Republicans have a problem with this.

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Phony War on Voter Fraud Looks Even Phonier

Jonathan Bernstein is a Bloomberg View columnist. He taught political science at the University of Texas at San Antonio and DePauw University and wrote A Plain Blog About Politics.
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When he talks about “rigged” elections and calls for voter-identification laws to prevent fraud, Donald Trump is squarely within the Republican mainstream. The party has made passing those laws one of its highest priorities in state after state.

Yet as the evidence continues to show, the type of fraud that voter ID laws could prevent is basically non-existent.

Now there's more documentation of this. News21, a nonpartisan investigative-journalism education project, studied cases from 2012 to 2016 in Texas, Georgia, Arizona, Kansas and Ohio -- all states where Republicans have complained about fraud. It found hundreds of allegations. But most turned out to be spurious. There were few prosecutions and a total of only 38 convictions.

When fraud is found – yes, there is election fraud in the U.S. – it almost never involves in-person voter impersonation. As election-law expert Rick Hasen has noted, the weak point in the system is the potential for fraud in absentee ballots, a problem voter ID wouldn't prevent.

Similarly, voter ID is irrelevant when the cases involve corrupt election officials, who are rare but certainly exist. Only four of the 15 convictions in Texas were of voters, News21 found. 

And even in instances when people try to cast ballots more than once, they are often beyond the scope of voter ID laws. For example, an Arizona resident voted both in that state and in Michigan, leading to a 2015 prosecution. But she was registered in both states; the problem she (and a handful of others) exploited is that no national identification system prevents those with two residences from registering in both places.

Yes, I know: Most people have photo identification and use it in lots of places, and they’ll argue that even if this kind of fraud is rare, there’s no harm done by asking voters to show a driver’s license or other acceptable card. Yet quite a few people do not have the forms of identification required in these Republican-backed laws. And those who don’t strongly tend to be African-Americans or others who have, over the years, been victims of discrimination at the ballot box.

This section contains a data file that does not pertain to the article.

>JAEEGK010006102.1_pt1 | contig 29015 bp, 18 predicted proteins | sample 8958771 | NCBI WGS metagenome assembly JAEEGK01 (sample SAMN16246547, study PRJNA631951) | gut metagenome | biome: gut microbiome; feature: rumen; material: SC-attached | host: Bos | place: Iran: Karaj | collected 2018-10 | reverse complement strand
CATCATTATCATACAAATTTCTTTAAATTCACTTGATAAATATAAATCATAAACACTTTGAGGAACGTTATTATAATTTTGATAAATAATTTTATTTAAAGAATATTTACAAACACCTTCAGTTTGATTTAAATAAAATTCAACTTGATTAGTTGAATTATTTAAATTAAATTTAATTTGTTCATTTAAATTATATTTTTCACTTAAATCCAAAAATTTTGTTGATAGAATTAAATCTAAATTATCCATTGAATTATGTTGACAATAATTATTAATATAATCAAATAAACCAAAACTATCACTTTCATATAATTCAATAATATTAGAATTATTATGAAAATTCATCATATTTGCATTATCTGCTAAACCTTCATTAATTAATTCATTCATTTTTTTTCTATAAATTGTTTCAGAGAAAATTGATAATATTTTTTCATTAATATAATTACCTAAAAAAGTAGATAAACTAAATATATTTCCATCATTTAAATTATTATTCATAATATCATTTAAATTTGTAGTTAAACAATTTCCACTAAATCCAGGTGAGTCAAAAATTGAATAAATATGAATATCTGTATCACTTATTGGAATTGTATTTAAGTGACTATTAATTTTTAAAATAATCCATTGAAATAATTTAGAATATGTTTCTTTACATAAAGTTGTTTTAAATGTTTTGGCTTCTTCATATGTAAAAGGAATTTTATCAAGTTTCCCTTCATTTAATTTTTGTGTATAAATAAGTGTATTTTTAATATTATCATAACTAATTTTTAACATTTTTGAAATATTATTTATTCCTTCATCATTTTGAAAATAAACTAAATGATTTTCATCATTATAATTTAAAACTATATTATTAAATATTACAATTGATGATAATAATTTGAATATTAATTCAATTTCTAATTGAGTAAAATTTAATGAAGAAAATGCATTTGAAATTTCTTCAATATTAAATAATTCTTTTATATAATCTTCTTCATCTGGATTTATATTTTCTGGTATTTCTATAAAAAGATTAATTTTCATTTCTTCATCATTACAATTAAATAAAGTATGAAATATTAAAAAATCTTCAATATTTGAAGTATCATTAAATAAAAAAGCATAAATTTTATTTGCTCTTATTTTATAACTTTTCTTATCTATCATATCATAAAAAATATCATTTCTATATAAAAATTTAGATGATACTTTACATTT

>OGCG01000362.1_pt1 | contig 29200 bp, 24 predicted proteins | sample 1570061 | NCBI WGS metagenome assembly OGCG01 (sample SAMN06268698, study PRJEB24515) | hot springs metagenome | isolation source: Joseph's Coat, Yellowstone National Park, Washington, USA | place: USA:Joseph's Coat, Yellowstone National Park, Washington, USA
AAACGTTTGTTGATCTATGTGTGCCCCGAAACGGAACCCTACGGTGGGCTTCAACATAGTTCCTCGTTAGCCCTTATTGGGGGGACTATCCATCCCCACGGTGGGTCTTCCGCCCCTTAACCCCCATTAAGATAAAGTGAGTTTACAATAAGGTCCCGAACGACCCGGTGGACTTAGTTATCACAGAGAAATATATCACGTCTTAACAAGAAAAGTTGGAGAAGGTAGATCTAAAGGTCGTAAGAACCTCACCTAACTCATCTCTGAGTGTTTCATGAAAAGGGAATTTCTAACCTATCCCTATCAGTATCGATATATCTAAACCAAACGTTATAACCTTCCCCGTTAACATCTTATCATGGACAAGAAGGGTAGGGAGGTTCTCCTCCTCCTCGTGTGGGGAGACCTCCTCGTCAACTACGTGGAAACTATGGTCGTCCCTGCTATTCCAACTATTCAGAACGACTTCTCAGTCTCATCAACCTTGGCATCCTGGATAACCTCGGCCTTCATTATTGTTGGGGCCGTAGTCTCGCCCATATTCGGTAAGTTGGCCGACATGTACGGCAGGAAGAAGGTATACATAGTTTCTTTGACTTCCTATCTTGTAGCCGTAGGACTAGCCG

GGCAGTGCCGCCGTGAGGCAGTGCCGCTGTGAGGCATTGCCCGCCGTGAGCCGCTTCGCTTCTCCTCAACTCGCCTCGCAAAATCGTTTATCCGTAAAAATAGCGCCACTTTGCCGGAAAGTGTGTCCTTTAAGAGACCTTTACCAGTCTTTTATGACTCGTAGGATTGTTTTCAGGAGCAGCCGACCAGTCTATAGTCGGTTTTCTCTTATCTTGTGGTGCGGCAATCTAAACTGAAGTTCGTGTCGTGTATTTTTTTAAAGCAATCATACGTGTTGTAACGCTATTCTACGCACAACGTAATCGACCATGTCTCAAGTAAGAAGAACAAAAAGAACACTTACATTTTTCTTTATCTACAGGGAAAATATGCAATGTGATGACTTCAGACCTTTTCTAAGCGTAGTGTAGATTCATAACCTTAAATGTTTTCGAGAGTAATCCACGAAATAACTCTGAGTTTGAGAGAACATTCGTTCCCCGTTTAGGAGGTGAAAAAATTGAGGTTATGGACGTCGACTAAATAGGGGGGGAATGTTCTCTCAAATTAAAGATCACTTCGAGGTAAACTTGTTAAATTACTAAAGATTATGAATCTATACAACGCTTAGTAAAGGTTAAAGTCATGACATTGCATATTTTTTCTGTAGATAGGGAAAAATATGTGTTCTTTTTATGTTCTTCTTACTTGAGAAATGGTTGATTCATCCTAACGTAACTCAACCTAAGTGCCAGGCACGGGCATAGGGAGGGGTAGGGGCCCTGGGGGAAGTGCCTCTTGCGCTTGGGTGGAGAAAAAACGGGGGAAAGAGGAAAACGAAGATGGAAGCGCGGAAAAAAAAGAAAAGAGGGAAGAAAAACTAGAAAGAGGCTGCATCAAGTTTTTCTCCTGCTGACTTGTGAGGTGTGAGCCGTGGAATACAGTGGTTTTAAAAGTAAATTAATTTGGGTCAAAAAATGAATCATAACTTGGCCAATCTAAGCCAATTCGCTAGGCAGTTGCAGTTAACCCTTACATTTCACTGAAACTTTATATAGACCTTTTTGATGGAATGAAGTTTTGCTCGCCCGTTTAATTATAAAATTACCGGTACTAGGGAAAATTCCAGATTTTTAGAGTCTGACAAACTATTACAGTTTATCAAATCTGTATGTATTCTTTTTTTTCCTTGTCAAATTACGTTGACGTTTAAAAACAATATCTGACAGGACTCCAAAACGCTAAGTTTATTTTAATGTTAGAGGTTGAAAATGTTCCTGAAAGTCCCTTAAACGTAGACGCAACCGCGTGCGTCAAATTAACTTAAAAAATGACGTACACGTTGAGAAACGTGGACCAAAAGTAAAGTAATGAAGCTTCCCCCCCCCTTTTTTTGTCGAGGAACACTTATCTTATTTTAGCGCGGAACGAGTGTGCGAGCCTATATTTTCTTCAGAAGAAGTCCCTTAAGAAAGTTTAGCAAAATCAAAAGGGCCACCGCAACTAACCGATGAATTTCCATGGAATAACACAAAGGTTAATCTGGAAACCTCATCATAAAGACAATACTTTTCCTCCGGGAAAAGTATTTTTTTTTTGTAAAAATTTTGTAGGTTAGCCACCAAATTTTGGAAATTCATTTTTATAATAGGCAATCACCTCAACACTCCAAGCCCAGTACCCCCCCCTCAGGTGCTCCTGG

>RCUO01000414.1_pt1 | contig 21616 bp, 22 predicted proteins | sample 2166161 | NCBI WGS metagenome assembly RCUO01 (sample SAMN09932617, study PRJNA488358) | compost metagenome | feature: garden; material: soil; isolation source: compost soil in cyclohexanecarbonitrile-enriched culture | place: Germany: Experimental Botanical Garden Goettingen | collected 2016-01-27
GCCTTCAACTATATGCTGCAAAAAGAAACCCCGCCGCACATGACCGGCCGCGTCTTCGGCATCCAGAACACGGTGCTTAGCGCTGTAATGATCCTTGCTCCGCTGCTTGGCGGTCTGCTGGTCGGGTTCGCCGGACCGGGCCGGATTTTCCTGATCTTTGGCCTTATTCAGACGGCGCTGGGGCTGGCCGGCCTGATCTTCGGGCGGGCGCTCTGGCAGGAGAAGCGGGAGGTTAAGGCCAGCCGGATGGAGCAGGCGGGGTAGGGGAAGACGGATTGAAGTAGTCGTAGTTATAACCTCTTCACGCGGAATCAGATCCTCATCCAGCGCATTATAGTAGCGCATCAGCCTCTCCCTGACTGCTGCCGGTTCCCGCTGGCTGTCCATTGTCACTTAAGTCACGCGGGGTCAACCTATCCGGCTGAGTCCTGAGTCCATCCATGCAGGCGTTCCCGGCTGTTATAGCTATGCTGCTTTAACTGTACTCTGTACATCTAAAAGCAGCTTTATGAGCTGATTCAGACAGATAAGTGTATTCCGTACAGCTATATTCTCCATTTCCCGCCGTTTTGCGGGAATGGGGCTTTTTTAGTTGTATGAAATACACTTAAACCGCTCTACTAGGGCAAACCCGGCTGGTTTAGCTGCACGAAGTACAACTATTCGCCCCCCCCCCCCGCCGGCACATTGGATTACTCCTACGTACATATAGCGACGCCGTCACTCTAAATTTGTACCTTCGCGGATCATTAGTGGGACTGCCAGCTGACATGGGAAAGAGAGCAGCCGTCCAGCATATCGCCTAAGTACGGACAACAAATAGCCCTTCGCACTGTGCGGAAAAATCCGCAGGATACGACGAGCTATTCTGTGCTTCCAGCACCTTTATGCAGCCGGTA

Republicans who have pushed the tighter laws know exactly what they will do -- reduce black and Latino voting -- as a U.S. Court of Appeals found in a recent North Carolina case. No court that has looked into it has discovered any factual record of in-person voter impersonation fraud.

Just as it would be appalling – and illegal – to have shorter voting hours in black precincts than in white precincts, it’s appalling and illegal to figure out anything that will make voting more difficult for one group and enact such measures.

Meanwhile, unsubstantiated accusations of crooked elections -- claims both parties have been known to foment, but which Trump has made a rallying cry – are dangerous in themselves, as Brendan Nyhan explained at the Upshot.  

If you're sincerely worried about election fraud, then focus on absentee voting. And if you're sincerely worried about the future of democracy, you know that low voter participation, not voter chicanery, is the real threat.  

  1. Yes, that's true even though everyone has an opportunity to obtain acceptable cards. It's discriminatory to make it harder for selected groups to vote, even if it's possible for them to obtain what they would need to do so.

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Jonathan Bernstein at jbernstein62@bloomberg.net

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Katy Roberts at kroberts29@bloomberg.net